Tourists in Newfoundland and Labrador are always amazed at the friendliness of the locals.
It is unusual to have a short conversation when asking for directions or explanations of local traditions. Chatty Newfoundlanders or Labradorians are known to “talk the handle off an iron pot”. Often, however, tourists are flummoxed by the conversations. They frequently find that they aren’t quite sure exactly what is being said to them.
This is, in part, often due to the accent. Some Newfoundlanders and Labradorians speak like residents of the West Country of England and others sound like they have just arrived from Cork in Ireland. These accents stretch back to the era of the colonization of Newfoundland and persist today thanks to the former isolation of Newfoundland from the rest of North America. One peculiarity is the habit of dropping the “h” from the beginning of words. This is common in some areas and not in others giving rise to the expression “E drops ‘is h in ‘Olyrood and picks en up in H’Avondale”.
If the accented English — more often than not spoken at a greater speed than in the rest of Canada — isn’t a sufficient barrier to understanding, the actual dialects can be confusing. Newfoundland has its own version of English. Proof of the significance of this is The Dictionary of Newfoundland English, which has in excess of 5500 entries.
First you should not be put off by being addressed as “b’y” meaning boy. It is used as a friendly greeting for both men and women. While “ducky” or “me ducky” are used mostly when the subject is a woman, it is not unusual for both men and women to be addressed as “my dear” or, as I often hear it, from store clerks “moi dear”.
Things can become considerably more complicated as completely foreign words pepper the conversation with locals. So if a “bayman” says to you, “me and buddywhatisname” are goin’ down to the “tickle” to see the “oice” and slide on the “ballicaters” and check out the “growler”, what is he talking about? First as a “bayman” he’s not from St. John’s. He and his pal are going to the narrow body of water between an island and the mainland to check the ice, slide on the chunks of ice on the beach formed by the spray of the sea and check out the small iceberg.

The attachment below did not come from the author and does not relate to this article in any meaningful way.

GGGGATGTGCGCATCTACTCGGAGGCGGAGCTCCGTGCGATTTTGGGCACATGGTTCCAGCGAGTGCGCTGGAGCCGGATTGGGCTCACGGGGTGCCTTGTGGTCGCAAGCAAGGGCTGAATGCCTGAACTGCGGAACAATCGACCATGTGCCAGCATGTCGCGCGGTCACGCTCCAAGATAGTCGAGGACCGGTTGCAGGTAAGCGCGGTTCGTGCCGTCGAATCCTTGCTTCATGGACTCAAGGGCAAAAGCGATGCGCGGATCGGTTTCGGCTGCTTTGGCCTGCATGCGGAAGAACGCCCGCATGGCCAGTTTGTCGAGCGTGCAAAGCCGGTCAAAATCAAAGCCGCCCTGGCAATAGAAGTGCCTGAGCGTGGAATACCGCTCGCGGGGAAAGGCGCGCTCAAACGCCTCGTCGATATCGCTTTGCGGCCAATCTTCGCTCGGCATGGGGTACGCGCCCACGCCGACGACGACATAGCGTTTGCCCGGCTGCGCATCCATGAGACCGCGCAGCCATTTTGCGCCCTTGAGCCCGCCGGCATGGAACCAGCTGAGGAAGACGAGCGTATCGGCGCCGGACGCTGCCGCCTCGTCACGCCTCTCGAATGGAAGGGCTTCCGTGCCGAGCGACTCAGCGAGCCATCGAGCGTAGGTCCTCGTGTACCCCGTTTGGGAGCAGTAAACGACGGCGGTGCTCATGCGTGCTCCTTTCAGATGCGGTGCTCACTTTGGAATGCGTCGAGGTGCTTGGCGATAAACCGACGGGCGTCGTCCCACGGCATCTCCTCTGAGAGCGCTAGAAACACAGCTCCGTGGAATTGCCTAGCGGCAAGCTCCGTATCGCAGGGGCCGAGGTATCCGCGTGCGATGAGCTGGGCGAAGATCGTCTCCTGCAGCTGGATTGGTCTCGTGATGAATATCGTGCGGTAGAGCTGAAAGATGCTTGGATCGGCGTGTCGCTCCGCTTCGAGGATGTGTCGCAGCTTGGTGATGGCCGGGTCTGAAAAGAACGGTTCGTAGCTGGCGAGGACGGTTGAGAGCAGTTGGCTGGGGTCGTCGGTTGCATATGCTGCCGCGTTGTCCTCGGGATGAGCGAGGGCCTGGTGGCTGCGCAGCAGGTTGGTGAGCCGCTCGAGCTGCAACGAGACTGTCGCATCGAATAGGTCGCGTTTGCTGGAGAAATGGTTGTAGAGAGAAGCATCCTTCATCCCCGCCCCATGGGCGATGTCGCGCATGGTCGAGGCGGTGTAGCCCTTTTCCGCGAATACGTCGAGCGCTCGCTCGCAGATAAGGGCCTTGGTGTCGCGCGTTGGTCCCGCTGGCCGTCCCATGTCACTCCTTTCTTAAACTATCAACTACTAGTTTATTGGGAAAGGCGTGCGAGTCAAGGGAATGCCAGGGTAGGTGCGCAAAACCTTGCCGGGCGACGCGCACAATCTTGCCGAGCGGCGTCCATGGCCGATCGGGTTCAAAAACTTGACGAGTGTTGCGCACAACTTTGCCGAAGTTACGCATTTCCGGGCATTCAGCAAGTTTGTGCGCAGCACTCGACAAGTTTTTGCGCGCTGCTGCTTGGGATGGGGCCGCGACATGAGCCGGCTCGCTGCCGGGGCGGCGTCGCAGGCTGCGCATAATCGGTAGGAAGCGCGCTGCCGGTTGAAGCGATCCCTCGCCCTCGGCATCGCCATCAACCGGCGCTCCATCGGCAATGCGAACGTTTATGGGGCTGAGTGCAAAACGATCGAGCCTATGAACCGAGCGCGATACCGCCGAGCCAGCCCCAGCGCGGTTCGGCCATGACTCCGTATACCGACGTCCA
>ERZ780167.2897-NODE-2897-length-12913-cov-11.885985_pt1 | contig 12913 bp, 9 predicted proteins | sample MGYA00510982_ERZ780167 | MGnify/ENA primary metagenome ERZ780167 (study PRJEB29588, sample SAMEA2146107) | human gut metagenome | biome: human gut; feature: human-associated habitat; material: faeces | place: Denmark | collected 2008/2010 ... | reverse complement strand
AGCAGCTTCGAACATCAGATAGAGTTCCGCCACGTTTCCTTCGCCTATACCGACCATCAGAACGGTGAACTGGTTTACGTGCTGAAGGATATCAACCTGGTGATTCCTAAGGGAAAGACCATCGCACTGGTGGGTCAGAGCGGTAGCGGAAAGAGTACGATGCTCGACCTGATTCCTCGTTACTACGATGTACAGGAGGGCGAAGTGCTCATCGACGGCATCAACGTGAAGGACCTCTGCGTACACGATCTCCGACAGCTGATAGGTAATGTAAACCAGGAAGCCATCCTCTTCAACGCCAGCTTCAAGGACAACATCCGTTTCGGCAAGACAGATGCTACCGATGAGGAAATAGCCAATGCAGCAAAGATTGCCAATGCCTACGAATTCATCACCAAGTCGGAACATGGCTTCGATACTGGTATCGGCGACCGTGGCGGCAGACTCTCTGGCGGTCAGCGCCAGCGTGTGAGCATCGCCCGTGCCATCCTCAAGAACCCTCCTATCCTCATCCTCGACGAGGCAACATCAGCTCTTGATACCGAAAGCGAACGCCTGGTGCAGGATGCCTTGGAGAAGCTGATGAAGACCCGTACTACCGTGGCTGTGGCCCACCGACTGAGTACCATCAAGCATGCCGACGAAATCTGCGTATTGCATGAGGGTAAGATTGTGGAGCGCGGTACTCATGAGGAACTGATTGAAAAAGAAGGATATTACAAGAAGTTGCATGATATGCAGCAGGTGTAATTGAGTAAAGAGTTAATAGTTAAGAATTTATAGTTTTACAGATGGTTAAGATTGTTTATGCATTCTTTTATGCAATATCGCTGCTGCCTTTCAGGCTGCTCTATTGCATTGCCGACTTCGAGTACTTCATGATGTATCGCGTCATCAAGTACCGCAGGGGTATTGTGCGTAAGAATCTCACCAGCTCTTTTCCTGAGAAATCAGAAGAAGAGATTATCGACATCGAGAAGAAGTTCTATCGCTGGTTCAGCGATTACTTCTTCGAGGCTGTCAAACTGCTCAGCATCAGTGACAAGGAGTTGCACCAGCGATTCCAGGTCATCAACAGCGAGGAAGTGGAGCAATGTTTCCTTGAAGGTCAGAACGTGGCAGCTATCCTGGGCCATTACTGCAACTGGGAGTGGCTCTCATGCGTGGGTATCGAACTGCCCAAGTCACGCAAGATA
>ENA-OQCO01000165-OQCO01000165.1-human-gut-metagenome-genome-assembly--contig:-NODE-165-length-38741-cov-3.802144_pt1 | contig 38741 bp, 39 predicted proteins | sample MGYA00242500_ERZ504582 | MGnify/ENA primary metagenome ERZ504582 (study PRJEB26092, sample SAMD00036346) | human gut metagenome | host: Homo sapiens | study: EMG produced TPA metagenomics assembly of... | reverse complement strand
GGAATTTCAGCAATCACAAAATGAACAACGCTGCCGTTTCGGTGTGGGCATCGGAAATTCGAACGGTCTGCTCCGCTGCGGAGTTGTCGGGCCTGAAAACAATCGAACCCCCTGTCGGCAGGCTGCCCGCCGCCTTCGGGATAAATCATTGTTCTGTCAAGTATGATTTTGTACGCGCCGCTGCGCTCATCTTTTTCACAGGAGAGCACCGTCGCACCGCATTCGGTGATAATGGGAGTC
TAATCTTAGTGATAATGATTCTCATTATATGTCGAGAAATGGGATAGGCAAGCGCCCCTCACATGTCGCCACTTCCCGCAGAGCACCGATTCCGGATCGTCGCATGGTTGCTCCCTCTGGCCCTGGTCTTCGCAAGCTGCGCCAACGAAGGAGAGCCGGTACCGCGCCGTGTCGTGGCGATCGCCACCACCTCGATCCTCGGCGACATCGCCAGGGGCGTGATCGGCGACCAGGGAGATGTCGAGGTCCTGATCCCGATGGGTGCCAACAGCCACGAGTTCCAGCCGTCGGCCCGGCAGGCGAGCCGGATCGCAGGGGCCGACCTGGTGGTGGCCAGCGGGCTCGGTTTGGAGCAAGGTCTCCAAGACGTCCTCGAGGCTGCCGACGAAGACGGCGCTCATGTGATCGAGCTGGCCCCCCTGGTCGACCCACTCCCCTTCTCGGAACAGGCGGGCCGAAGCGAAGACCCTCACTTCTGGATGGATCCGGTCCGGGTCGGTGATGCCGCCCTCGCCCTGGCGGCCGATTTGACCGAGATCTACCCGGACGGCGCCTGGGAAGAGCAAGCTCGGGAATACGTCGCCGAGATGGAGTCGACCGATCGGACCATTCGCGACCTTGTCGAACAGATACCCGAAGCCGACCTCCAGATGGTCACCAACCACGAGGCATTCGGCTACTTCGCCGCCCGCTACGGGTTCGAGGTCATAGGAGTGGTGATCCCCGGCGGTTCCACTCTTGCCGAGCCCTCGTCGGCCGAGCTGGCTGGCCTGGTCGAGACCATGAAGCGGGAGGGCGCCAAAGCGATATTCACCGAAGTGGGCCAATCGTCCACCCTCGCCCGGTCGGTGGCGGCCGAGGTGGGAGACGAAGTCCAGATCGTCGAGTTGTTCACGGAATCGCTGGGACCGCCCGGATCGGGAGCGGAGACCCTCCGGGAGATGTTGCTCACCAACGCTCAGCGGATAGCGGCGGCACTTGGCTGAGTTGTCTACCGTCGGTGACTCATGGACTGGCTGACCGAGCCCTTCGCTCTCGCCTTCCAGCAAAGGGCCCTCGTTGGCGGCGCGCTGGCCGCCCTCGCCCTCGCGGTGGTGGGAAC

If you are out hiking you might come across a “tilt” (cabin) and be invited to join a “boil-up” (meal in the woods) and be asked if you passed the kids grassing (petting or necking in a grassy area) and whether you are enjoying the “nippers” (mosquitoes). As a mainlander you will be forgiven if you ask the meaning of the words that are strange to you.
For the longer colourful Newfoundland expressions guessing at the meaning is likely to produce fairly accurate results. Here are a few beauties that you might hear in a conversation with a local.
Done up like a stick of gum. You can’t tell the mind of a squid. He’s got the stomach of a gull. It blows so hard there that even the cats have short legs. It’s snowing by the reeves.
To fully enjoy the language of Newfoundland and Labrador you should consider reading the delightful paperback compendium of language and lore The Dictionary of Newfoundland and Labrador by Ron Young. If you don’t come armed with this book do buy a copy at the The Downnhome Shoppe on Water Street in St. John’s or at its branch in Twillingate. The Downhome Shoppe is a one stop source for everything to do with Newfoundland and Labrador and is a good place to try any new local expressions you have picked up.
Truly one of the great experiences of visiting Newfoundland and Labrador is the incredibly colourful language.